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TIPS FOR TREATING POISON IVY, OAK, AND SUMAC

     Home  >  Articles  > Safety & First Aid
by NYMetroParents Staff June 30, 2014

Related: how to treat poison ivy, how to treat poison oak, how to treat poison sumac, american academy of dermatology, ,


The American Academy of Dermatology shares tips for how to treat poison ivy, poison oak, and poison sumac at home.


As summer is in full swing, so too are the leaves from poison ivy, poison oak, and poison sumac. When the oil from these plants touches the skin, most people (approximately 85 percent) develop an itchy, blistering rash. Although the rash itself is not contagious, the oil can spread to other areas of the body and from person to person if not quickly washed off after touching the plants. Fortunately, there are simple steps people can take to safely treat the rash at home.

poison ivy plant
Poison Ivy
poison sumac plant
Poison Sumac
poison oak plant
Poison Oak

“If you are absolutely certain that your rash is due to poison ivy, poison oak, or poison sumac, and if the rash appears on a small section of your skin, you may be able to treat the rash at home,” said board-certified dermatologist Seemal R. Desai, MD, FAAD, who maintains a private practice in Plano, Texas and serves as clinical assistant professor of dermatology at University of Texas Southwestern Medical Center. “However, if you have difficulty breathing or swallowing, you experience swelling, or you have many rashes or blisters, go to the emergency room right away.”

If you are not experiencing a serious reaction, Dr. Desai recommends the following tips for treating the rash and easing the itch:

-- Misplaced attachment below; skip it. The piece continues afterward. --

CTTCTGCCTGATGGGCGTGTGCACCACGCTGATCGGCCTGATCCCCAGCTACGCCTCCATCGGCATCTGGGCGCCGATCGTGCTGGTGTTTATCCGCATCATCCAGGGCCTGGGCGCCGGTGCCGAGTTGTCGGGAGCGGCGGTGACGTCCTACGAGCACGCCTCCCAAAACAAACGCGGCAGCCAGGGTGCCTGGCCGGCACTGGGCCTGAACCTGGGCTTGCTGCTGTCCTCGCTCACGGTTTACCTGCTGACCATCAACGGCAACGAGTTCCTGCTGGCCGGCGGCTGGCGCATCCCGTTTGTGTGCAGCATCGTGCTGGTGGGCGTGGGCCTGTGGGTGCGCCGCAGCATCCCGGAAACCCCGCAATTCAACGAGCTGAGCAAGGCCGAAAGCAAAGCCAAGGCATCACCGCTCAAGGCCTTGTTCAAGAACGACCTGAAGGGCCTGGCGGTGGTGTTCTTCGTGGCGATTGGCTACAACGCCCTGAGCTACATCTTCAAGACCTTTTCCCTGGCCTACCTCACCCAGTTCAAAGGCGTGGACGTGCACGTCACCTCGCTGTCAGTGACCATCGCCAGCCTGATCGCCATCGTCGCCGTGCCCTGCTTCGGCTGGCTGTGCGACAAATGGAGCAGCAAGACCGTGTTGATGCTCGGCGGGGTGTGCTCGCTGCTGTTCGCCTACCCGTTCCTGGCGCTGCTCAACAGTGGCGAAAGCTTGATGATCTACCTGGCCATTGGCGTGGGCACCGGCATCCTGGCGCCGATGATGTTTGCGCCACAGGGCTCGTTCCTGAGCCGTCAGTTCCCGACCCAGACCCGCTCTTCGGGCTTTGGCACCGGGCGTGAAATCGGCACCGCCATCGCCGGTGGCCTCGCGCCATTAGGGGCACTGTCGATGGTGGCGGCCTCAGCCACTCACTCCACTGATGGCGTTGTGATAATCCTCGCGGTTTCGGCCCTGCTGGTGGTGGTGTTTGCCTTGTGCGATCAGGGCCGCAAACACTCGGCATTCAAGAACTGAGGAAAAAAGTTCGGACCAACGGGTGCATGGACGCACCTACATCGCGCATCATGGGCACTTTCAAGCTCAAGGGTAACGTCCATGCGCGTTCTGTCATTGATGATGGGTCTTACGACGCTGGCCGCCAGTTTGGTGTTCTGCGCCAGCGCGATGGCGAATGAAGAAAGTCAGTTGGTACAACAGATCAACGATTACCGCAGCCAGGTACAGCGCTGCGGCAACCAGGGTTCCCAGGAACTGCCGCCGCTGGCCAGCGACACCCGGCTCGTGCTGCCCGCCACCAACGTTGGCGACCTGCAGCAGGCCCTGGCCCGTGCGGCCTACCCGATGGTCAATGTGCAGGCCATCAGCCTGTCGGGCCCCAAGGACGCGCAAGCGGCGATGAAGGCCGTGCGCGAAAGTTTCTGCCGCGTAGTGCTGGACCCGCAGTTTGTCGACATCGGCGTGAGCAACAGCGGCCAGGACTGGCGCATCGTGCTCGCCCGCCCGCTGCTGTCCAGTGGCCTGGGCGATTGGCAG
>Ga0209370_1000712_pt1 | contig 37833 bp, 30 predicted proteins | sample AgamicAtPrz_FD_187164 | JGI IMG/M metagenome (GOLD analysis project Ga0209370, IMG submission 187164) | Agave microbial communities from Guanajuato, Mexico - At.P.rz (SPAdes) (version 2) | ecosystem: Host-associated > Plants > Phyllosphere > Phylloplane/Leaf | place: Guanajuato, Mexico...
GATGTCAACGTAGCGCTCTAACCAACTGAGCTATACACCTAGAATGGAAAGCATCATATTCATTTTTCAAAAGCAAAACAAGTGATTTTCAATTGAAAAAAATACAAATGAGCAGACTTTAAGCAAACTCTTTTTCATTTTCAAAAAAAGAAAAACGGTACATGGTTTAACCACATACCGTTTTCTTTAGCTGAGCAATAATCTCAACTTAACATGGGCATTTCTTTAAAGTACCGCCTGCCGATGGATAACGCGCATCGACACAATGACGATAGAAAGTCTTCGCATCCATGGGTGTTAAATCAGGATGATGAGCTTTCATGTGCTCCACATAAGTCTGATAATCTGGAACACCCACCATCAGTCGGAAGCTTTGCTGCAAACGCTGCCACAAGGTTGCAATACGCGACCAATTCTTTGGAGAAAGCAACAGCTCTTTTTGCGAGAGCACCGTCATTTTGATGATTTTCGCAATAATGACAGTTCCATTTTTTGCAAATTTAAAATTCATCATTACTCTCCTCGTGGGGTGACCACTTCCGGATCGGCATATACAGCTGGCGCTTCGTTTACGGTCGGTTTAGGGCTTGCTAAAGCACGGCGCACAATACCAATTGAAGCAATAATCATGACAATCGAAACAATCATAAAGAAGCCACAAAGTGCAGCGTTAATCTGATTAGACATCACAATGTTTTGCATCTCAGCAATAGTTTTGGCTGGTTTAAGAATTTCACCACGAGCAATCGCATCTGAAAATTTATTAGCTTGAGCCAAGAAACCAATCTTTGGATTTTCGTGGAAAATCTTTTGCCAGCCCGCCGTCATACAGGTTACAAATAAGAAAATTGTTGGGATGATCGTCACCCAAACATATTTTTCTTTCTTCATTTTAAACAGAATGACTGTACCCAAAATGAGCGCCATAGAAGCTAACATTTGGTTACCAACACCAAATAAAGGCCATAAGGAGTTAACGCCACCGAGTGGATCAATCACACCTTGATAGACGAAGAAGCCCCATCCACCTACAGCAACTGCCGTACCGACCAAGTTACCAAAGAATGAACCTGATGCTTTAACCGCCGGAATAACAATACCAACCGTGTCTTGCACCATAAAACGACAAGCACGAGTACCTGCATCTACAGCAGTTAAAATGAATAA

• Immediately rinse your skin with lukewarm, soapy water. If you can rinse your skin immediately after touching poison ivy, poison oak, or poison sumac, you may be able to rinse off some of the oil. This helps ensure that the oil does not spread to other areas of the body and cause additional rashes.
  • Wash your clothing. Thoroughly wash all of the clothes you were wearing when you came into contact with the poisonous plant. The oil can stick to clothing, and if it touches your skin, it can cause another rash.
  • Wash everything that may have the oil on its surface. Besides clothing, the oil from poison ivy, poison oak, and poison sumac can stick to many surfaces, including gardening tools, golf clubs, leashes, and even a pet’s fur. Be sure to rinse your pet’s fur, and wash tools and other objects with warm, soapy water.
  • Do not scratch, as scratching can cause an infection.
  • Leave blisters alone. If blisters open, do not remove the overlying skin, as the skin can protect the raw wound underneath and prevent infection.
  • Take short, lukewarm baths. To ease the itch, take short, lukewarm baths in a colloidal oatmeal preparation, which you can buy at your local drugstore. You can also draw a bath and add one cup of baking soda to the running water. Taking short, cool showers may also help.
  • Consider calamine lotion or hydrocortisone cream. Apply calamine lotion to skin that itches. If you have a mild case, a hydrocortisone cream or lotion may also help.
  • Apply cool compresses to the itchy skin. You can make a cool compress by wetting a clean washcloth with cold water and wringing it out so that it does not drip. Then, apply the cool cloth to the itchy skin.
  • Consider taking antihistamine pills. These pills can help reduce itching, however use with caution. You should not apply a topical antihistamine to your skin, as doing so can worsen the rash and the itch.

“A rash from poison ivy, oak, or sumac usually lasts one to three weeks,” said Dr. Desai. “If your rash is not improving after seven to 10 days, or you think your rash may be infected, see a board-certified dermatologist for treatment.”

Headquartered in Schaumburg, Ill., the American Academy of Dermatology founded in 1938, is the largest, most influential, and most representative of all dermatologic associations. With a membership of more than 17,000 physicians worldwide, the Academy is committed to: advancing the diagnosis and medical, surgical and cosmetic treatment of the skin, hair, and nails; advocating high standards in clinical practice, education, and research in dermatology; and supporting and enhancing patient care for a lifetime of healthier skin, hair, and nails.

 


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